Wineskins Archive

February 4, 2014

AfterGlow: A Beautiful Cross (Jul-Aug 1998)

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by Phillip Morrison
July – August, 1998

33Is the cross of Jesus Christ the ugliest or the most beautiful object in all history? The answer depends on one’s perspective. Rough, nail-scarred, blood-stained wood, symbolizing every wrong, every injustice, every indignity one could imagine … how could it be described as anything but ugly? But, on the other hand, because it symbolizes God’s love for his people and represents the ultimate sacrifice freely given … how could it be described as anything but beautiful? People who wear crucifixes don’t seem able to resolve this question. Some wear rough, crude emblems of His suffering while others ear precious-metal, jewel-encrusted symbols of His sacrifice. All things considered, I’ll argue for the beauty of the cross.

On a recent Sunday, just a day after my father had died, I was both grieving for my loss and rejoicing in his victory. When I spoke to a man who still bears the physical and psychological scars of his war injuries and asked him how his week had gone, he told me how sad he was because his dog had died the day before. My first reaction was resentment. My dad and your dog? Come on! Then I realized how truly lonely my friend was, and how surrounded by friends and family I was. Life is beautiful.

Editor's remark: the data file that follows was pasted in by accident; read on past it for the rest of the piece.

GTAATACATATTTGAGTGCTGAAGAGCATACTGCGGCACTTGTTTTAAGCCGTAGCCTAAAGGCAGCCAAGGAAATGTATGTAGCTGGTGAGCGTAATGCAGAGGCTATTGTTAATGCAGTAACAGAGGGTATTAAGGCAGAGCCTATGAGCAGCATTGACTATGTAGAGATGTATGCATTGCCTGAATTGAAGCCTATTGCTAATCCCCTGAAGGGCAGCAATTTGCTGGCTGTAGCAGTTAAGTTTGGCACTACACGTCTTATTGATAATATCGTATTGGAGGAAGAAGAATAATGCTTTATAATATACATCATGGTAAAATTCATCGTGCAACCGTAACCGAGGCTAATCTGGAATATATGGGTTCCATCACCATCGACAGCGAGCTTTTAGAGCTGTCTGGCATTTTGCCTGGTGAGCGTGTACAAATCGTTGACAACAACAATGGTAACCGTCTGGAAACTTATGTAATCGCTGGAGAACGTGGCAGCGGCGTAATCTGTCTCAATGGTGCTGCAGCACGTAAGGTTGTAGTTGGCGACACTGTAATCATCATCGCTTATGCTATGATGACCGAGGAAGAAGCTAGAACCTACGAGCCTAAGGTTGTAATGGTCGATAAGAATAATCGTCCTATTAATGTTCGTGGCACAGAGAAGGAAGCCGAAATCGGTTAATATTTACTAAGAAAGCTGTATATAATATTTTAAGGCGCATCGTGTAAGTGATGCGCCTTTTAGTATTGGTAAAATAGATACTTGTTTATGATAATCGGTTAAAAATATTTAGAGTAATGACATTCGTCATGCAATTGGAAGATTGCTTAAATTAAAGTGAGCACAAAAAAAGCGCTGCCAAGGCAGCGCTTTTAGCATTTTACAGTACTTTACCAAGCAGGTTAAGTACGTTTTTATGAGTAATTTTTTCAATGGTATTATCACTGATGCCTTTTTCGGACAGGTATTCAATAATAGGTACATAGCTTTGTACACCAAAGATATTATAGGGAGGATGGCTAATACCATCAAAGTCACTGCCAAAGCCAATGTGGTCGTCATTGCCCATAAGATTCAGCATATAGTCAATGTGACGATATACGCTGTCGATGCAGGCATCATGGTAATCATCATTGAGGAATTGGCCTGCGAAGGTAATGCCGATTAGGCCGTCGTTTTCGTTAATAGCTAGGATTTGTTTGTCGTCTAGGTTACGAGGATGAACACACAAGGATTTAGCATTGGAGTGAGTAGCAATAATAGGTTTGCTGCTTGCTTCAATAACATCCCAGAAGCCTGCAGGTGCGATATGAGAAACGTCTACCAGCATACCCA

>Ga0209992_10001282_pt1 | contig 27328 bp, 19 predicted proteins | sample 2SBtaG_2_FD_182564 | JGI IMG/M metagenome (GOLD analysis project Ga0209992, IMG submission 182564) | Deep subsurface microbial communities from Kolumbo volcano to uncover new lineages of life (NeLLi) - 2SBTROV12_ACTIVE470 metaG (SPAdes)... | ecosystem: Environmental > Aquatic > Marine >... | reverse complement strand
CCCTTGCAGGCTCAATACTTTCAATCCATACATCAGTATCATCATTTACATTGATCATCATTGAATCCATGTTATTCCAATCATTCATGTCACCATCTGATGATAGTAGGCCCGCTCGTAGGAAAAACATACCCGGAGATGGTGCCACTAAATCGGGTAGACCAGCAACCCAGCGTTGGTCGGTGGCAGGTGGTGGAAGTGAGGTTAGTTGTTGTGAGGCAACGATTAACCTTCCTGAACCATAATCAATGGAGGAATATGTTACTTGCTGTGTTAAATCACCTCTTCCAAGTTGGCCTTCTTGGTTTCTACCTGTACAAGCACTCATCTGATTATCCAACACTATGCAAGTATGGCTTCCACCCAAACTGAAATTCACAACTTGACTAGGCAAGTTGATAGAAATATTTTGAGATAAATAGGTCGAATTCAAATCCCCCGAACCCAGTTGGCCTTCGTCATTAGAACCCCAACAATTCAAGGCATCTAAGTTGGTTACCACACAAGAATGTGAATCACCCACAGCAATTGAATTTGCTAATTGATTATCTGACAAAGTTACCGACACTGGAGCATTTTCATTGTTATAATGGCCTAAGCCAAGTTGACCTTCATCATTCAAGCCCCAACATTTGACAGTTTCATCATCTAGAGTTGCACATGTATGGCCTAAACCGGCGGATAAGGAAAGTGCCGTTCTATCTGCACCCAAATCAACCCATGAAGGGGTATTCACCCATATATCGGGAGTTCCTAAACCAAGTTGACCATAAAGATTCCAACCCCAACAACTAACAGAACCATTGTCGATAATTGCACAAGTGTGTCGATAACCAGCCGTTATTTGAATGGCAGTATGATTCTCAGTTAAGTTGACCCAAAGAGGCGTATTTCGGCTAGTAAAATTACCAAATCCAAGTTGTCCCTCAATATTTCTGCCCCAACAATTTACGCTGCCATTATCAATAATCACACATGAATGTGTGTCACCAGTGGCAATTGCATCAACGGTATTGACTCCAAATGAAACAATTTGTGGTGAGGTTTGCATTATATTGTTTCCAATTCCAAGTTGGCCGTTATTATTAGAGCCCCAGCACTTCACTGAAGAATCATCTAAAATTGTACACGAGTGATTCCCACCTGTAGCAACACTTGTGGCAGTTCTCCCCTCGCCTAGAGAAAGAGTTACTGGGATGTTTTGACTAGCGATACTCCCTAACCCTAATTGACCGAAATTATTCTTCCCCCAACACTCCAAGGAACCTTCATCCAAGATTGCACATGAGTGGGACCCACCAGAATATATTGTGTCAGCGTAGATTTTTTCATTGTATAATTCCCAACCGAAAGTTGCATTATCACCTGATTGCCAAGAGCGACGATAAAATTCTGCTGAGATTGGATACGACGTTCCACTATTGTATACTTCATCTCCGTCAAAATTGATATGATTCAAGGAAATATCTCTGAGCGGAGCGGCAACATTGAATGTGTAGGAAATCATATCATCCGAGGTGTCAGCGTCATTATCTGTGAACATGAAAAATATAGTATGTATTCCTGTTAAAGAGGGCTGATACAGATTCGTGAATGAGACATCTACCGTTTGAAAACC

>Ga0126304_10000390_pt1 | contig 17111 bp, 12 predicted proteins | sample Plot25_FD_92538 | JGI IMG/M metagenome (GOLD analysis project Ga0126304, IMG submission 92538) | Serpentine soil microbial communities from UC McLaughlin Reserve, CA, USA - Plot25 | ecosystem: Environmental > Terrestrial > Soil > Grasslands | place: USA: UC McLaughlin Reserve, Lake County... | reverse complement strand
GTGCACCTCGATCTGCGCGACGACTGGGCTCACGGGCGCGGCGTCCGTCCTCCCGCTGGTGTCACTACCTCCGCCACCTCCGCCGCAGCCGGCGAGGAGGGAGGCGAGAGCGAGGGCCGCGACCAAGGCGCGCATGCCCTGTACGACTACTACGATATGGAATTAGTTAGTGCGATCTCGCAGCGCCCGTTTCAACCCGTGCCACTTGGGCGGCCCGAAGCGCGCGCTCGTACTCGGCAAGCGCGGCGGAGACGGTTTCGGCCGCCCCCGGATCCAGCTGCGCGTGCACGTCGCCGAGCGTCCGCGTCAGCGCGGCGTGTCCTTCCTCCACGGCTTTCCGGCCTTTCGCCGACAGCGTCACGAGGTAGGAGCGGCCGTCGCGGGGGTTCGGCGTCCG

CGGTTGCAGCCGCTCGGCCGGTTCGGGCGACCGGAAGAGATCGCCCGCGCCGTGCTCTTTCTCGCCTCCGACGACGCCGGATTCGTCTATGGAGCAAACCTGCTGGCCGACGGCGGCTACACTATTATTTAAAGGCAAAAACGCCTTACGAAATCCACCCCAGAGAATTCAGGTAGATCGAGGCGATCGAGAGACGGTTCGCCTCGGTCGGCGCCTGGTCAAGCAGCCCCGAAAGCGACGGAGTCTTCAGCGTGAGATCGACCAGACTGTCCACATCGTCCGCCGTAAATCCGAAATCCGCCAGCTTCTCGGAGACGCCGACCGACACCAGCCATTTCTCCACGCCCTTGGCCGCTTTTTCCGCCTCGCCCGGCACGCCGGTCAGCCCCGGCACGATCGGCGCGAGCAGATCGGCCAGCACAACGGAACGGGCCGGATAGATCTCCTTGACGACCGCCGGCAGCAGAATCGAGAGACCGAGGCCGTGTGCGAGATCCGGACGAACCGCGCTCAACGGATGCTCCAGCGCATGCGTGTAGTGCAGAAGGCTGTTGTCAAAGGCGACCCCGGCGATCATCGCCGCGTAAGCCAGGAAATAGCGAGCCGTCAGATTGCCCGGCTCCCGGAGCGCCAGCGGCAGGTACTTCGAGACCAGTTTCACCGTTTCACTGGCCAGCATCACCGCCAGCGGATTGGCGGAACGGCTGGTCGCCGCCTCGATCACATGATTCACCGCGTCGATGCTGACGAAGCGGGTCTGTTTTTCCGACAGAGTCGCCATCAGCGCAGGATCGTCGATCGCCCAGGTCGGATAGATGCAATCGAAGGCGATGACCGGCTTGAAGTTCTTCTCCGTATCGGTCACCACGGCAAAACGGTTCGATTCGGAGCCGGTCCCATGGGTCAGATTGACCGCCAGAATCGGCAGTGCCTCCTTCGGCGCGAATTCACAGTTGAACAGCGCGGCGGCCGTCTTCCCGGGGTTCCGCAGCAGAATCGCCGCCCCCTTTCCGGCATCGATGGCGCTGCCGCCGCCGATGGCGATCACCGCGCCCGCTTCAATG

Mat Dawson could have retired to a life of ease more than a dozen years ago. At age seventy-eight, he still drives his ’85 Ford Escort, lives in a one-bedroom apartment, and continues to drive a forklift at Ford Motor Company where he has worked for fifty-nine years. He even works overtime to boost his earnings. Why? So he can add to the more than a million dollars he has given to schools and charities since 1994. Not bad for a guy who left school in the seventh grade! Life is beautiful.

Sarah Andrews was just a teenager when she asked her family to support her missionary dreams rather than bankroll a wedding. She took the message of Jesus to Japan, and stayed there through the terrifying years of World War II. Imprisoned and tortured, she shared her daily bowl of rice with fellow-prisoners weaker and sicker than she. “I’ve gone without food,” she said, “but I’ve never been hungry.” Life is beautiful.

Corrie TenBoom and her sister fretted about the fleas which infested their German concentration camp barracks until they learned that the guards in ohter buildings were systematically raping and torturing the women. They learned to regard the fleas as God’s blessing of protection. Life is beautiful.

Abraham and Moses had passed retirement age (at least by twentieth-century standards) when God called them to further service. Despite the hardships and disappointments encountered, they are remembered for their partnership with God. Life is beautiful.

Esther, having become queen, could have forgotten her oppressed people and lived her life of ease, but she had been elevated to a place of honor for a godly purpose, a purpose that had to be fulfilled regardless of personal risk. She was beautiful and so was her life.

A national magazine cover pictured a refugee mother fleeing Kosovo, clutching her suckling baby to her breast. On the mother’s face was written pain, anguish, even terror. But if the blanket were pulled back to reveal the baby’s face, it would show peace, contentment, security, hope. Even in the midst of terror, life is beautiful.

Even when life is not pretty it is beautiful.Wineskins Magazine

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